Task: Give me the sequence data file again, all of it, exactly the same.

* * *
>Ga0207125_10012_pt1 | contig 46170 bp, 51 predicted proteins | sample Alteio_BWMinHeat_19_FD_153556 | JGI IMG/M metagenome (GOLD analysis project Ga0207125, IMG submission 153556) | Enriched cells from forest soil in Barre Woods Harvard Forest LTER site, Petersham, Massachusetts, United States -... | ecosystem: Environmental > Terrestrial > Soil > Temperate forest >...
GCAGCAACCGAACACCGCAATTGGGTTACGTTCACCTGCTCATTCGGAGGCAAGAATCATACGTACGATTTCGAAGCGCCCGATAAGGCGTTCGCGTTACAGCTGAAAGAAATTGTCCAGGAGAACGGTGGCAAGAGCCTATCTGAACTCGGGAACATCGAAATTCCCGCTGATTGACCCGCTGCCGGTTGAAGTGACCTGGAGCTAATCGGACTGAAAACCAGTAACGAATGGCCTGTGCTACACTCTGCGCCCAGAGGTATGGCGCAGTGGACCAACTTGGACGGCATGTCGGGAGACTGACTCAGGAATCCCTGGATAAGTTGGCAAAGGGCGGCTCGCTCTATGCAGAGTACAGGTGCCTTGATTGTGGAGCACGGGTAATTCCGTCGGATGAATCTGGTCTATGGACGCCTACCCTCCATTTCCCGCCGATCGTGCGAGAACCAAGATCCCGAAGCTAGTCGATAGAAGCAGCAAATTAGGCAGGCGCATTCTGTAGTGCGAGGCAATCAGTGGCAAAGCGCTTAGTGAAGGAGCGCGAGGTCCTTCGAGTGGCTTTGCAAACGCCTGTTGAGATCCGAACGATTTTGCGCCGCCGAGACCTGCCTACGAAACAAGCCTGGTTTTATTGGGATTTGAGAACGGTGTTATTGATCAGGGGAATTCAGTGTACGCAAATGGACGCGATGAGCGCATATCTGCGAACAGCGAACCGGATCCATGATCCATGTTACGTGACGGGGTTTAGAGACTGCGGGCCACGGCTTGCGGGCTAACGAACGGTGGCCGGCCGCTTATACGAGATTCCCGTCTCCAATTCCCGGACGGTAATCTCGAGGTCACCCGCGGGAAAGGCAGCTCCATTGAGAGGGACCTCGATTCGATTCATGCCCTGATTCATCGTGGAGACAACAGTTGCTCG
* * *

>Ga0207125_10012_pt1 | contig 46170 bp, 51 predicted proteins | sample Alteio_BWMinHeat_19_FD_153556 | JGI IMG/M metagenome (GOLD analysis project Ga0207125, IMG submission 153556) | Enriched cells from forest soil in Barre Woods Harvard Forest LTER site, Petersham, Massachusetts, United States -... | ecosystem: Environmental > Terrestrial > Soil > Temperate forest >...
GCAGCAACCGAACACCGCAATTGGGTTACGTTCACCTGCTCATTCGGAGGCAAGAATCATACGTACGATTTCGAAGCGCCCGATAAGGCGTTCGCGTTACAGCTGAAAGAAATTGTCCAGGAGAACGGTGGCAAGAGCCTATCTGAACTCGGGAACATCGAAATTCCCGCTGATTGACCCGCTGCCGGTTGAAGTGACCTGGAGCTAATCGGACTGAAAACCAGTAACGAATGGCCTGTGCTACACTCTGCGCCCAGAGGTATGGCGCAGTGGACCAACTTGGACGGCATGTCGGGAGACTGACTCAGGAATCCCTGGATAAGTTGGCAAAGGGCGGCTCGCTCTATGCAGAGTACAGGTGCCTTGATTGTGGAGCACGGGTAATTCCGTCGGATGAATCTGGTCTATGGACGCCTACCCTCCATTTCCCGCCGATCGTGCGAGAACCAAGATCCCGAAGCTAGTCGATAGAAGCAGCAAATTAGGCAGGCGCATTCTGTAGTGCGAGGCAATCAGTGGCAAAGCGCTTAGTGAAGGAGCGCGAGGTCCTTCGAGTGGCTTTGCAAACGCCTGTTGAGATCCGAACGATTTTGCGCCGCCGAGACCTGCCTACGAAACAAGCCTGGTTTTATTGGGATTTGAGAACGGTGTTATTGATCAGGGGAATTCAGTGTACGCAAATGGACGCGATGAGCGCATATCTGCGAACAGCGAACCGGATCCATGATCCATGTTACGTGACGGGGTTTAGAGACTGCGGGCCACGGCTTGCGGGCTAACGAACGGTGGCCGGCCGCTTATACGAGATTCCCGTCTCCAATTCCCGGACGGTAATCTCGAGGTCACCCGCGGGAAAGGCAGCTCCATTGAGAGGGACCTCGATTCGATTCATGCCCTGATTCATCGTGGAGACAACAGTTGCTCG